Immunoglobulin T from sea bass (Dicentrarchus labrax L.): molecular characterization, tissue localization and expression after nodavirus infection
- Francesco Buonocore†1Email authorView ORCID ID profile,
- Valentina Stocchi†1,
- Noelia Nunez-Ortiz1,
- Elisa Randelli1,
- Marco Gerdol2,
- Alberto Pallavicini2,
- Angelo Facchiano3,
- Chiara Bernini1,
- Laura Guerra1,
- Giuseppe Scapigliati1 and
- Simona Picchietti1
© The Author(s) 2017
Received: 21 November 2016
Accepted: 11 March 2017
Published: 15 March 2017
Immunoglobulins (Igs) are fundamental components of the adaptive immune system of vertebrates, with the IgT/IgZ isotype specific of Teleosts. In this paper we describe the identification of an IgT heavy chain from the European sea bass (Dicentrarchus labrax L.), its molecular characterization and tissue mRNA localization by in situ hybridization.
Sea bass IgT consists of 552 aa (Accession Number KM410929) and it contains a putative 19 amino acids long signal peptide and one potential N-glycosylation site. The C-region consists of four CH domains; each contains the cysteine and tryptophan residues required for their correct folding. Based on the recent sequencing of sea bass genome, we have identified five different genomic contigs bearing exons unequivocally pertaining to IgT (CH2, CH3 and CH4), but none corresponded to a complete IgH locus as IgT sequences were found in the highly fragmented assembled genomic regions which could not be assigned to any major scaffold. The 3D structure of sea bass IgT has been modelled using the crystal structure of a mouse Ig gamma as a template, thus showing that the amino acid sequence is suitable for the expected topology referred to an immunoglobulin-like architecture. The basal expression of sea bass IgT and IgM in different organs has been analysed: gut and gills, important mucosal organs, showed high IgT transcripts levels and this was the first indication of the possible involvement of sea bass IgT in mucosal immune responses. Moreover, sea bass IgT expression increased in gills and spleen after infection with nodavirus, highlighting the importance of IgT in sea bass immune responses. In situ hybridization confirmed the presence of IgT transcripts in the gut and it revealed a differential expression along the intestinal tract, with a major expression in the posterior intestine, suggesting the hindgut as a site for the recruitment of IgT+ cells in this species. IgT transcripts were also found in gill filaments and parallel lamellae and, for the first time, we identified scattered IgT positive cells in the liver, with a strong signal in the hepatic parenchyma.
In conclusion, we performed a full molecular characterization of IgT in sea bass that points out its possible involvement in mucosal immune responses of this species.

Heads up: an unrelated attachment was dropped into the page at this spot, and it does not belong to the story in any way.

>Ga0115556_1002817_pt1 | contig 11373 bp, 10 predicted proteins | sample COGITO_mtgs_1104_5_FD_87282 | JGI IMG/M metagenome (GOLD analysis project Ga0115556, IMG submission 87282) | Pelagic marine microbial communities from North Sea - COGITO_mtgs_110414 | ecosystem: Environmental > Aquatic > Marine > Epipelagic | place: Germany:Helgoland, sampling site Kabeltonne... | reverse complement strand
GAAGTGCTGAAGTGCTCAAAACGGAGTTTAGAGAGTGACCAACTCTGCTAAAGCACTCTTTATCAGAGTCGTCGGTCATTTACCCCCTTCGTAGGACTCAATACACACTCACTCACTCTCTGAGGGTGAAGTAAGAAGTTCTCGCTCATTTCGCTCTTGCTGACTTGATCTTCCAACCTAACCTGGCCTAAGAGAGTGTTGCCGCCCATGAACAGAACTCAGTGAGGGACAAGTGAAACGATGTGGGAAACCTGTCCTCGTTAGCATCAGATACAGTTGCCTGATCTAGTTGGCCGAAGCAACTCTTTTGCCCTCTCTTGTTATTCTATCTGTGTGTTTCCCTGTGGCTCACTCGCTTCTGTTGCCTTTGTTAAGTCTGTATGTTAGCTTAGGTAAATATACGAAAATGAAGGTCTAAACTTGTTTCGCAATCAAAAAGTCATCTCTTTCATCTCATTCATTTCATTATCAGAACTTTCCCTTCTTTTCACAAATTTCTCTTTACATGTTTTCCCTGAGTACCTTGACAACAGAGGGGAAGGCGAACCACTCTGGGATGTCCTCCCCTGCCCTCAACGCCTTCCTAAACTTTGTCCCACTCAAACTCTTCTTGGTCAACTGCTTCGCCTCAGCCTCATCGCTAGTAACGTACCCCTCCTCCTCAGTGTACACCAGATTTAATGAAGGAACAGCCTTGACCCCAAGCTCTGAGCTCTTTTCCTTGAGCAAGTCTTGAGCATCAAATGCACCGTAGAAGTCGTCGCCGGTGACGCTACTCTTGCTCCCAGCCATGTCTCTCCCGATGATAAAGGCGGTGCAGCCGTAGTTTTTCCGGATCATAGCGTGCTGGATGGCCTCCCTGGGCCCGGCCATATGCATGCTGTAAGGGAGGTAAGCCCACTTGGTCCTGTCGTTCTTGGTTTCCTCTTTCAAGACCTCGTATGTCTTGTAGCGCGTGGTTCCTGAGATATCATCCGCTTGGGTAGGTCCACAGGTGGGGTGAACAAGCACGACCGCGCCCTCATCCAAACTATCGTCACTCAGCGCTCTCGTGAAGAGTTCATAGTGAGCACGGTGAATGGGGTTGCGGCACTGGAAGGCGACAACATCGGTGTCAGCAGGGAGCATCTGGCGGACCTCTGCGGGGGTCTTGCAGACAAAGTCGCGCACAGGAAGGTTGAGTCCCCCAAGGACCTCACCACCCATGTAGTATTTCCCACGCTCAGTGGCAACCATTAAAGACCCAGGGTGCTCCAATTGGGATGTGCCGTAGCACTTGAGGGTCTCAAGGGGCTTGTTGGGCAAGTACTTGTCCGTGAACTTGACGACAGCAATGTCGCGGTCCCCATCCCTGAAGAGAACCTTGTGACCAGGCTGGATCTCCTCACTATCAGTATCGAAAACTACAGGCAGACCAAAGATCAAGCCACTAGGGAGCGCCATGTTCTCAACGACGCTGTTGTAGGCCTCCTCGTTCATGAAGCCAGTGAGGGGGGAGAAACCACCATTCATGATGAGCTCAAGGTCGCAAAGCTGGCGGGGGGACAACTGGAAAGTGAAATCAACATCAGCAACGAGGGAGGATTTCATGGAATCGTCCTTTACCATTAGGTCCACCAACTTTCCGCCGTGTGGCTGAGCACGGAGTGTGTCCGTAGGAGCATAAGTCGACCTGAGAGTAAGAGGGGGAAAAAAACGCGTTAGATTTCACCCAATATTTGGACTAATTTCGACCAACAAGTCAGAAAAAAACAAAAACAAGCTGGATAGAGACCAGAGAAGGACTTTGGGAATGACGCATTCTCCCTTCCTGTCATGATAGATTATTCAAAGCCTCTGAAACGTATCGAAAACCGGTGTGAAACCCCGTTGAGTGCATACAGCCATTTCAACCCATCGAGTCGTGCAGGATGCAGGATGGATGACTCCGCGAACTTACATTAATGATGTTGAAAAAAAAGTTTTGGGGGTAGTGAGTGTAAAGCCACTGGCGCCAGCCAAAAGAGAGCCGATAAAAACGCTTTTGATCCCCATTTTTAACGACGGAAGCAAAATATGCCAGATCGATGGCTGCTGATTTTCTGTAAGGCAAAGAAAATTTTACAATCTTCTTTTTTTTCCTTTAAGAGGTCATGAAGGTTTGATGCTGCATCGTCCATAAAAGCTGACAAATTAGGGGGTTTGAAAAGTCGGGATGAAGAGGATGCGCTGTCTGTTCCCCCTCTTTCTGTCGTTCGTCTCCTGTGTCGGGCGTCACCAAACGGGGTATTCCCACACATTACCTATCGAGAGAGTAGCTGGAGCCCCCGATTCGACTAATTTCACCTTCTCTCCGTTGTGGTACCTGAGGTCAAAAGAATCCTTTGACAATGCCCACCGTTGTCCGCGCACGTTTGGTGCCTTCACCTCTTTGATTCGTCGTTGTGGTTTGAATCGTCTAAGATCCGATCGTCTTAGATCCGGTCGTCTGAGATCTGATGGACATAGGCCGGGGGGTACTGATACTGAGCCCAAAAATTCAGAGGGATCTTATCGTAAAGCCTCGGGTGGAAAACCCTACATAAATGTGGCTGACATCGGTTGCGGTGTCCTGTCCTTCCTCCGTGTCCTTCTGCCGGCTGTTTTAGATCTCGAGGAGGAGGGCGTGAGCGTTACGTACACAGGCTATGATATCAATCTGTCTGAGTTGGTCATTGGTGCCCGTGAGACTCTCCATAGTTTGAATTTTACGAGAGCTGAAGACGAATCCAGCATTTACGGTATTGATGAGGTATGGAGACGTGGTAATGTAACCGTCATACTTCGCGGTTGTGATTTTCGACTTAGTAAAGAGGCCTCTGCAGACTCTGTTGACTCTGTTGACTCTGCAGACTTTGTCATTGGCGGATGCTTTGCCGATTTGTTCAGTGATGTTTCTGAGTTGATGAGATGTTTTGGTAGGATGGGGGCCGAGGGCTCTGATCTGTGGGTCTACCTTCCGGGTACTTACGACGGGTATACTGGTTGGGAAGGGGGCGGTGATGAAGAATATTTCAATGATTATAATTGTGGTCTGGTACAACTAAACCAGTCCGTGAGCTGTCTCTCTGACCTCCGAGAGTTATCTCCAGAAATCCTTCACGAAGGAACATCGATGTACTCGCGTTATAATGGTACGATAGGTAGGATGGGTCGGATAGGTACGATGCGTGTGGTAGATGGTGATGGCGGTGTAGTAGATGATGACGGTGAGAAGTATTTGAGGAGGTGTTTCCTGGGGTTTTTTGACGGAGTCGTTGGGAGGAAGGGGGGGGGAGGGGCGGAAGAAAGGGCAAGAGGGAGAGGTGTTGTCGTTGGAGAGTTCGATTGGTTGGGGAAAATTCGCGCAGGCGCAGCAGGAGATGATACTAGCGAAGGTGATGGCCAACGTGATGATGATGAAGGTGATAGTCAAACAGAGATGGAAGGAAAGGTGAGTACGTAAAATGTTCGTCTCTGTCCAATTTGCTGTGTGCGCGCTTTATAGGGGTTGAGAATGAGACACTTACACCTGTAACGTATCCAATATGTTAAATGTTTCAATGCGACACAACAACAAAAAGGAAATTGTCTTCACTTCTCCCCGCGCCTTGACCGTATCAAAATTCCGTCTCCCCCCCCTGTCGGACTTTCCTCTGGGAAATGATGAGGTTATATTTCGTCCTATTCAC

Immunoglobulins (Igs) are critical factors of the adaptive immune system and they have been found in all vertebrates with jaws (gnathostomes) investigated to date . Igs are composed of two heavy (H) and two light (L) chains and their repertoire is obtained through the recombination of variable (V), diversity (D) and joining (J) gene segments . Different Igs isotypes have been identified in vertebrates, like: IgM, that is considered the most present within all species ; IgD, one of the less studied ; IgW, found in cartilaginous fish and in lungfish [5, 6]; IgY, found in amphibians, reptiles and birds ; IgG, IgE and IgA, found in mammals , and IgF, only found in amphibians .
In teleost fish only the presence of two Ig isotypes was recognized until about 10 years ago: IgM, a tetrameric molecule highly used to verify the specific immune-response against pathogens being the most abundant Ig in the serum , and IgD, a monomeric immunoglobulin whose function still needs to be fully characterized . But in 2005 a new Ig was found at the same time in rainbow trout (Onchorynchus mykiss) and in zebrafish (Danio rerio) and named in two different ways: IgT (from trout, ) and IgZ (from zebrafish, ), respectively. After that, other IgT/IgZ sequences have been identified in different fish species such as in fugu (Fugu rubripes) , carp (Cyprinus carpio) , stickleback (Gasterosteus aculeatus) , Atlantic salmon (Salmo salar) [16, 17], Pacific bluefin tuna (Thunnus orientalis)  and, recently, in the emerald rockcod (Trematomus bernacchii)  and in the Atlantic salmon (Salmo salar) . Only in catfish (Ictalurus punctatus) and medaka (Oryzias latipes), until now, appear to lack IgT orthologous genes [21, 22]. The functional characterization of IgT has been first performed in rainbow trout, where it has been considered mainly involved in mucosal immunity, thanks to the production of both polyclonal and monoclonal antibodies against this molecule . The trout IgT was found in serum as a monomer, but not in gut mucus where it was identified as a tetramer with the different IgT monomers associated by non-covalent bonds [24, 25]. Moreover, IgT levels in gut mucus were double compared to serum IgT and even the ratio IgT/IgM was much higher in gut mucus compared to serum . Another important finding was that IgT+ B cells could be considered as a new B cell lineage as they did not express either IgM or IgD transcripts . Finally, with regard to the response against pathogens, IgT was demonstrated to be specifically involved in gut response against the parasite Ceratomyxa shasta  and in gills and skin response against the parasitic ciliate Ichthyophthirius multifiliis [26, 27] in rainbow trout and in head kidney response against the ectoparasite Argulus siamensis in rohu (Labeo rohita) . Moreover, using homozygous isogenic rainbow trout, it was demonstrated that the variable heavy chain domain repertoires of IgT in spleen are induced in spleen after viral infection , whereas in the Chines perch (Siniperca chuatsi) IgT expression in different tissues was modulated in a different way compared to IgM and IgD after vaccination with Flavobacterium columnare .